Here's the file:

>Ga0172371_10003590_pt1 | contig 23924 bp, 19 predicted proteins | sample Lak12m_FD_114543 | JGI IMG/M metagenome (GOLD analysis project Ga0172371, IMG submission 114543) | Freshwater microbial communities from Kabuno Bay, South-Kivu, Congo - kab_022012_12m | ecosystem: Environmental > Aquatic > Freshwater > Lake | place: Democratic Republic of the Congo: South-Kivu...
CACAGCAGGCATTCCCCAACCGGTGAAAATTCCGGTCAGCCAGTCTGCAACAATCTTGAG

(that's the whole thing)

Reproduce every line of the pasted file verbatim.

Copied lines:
>Ga0172371_10003590_pt1 | contig 23924 bp, 19 predicted proteins | sample Lak12m_FD_114543 | JGI IMG/M metagenome (GOLD analysis project Ga0172371, IMG submission 114543) | Freshwater microbial communities from Kabuno Bay, South-Kivu, Congo - kab_022012_12m | ecosystem: Environmental > Aquatic > Freshwater > Lake | place: Democratic Republic of the Congo: South-Kivu...
CACAGCAGGCATTCCCCAACCGGTGAAAATTCCGGTCAGCCAGTCTGCAACAATCTTGAG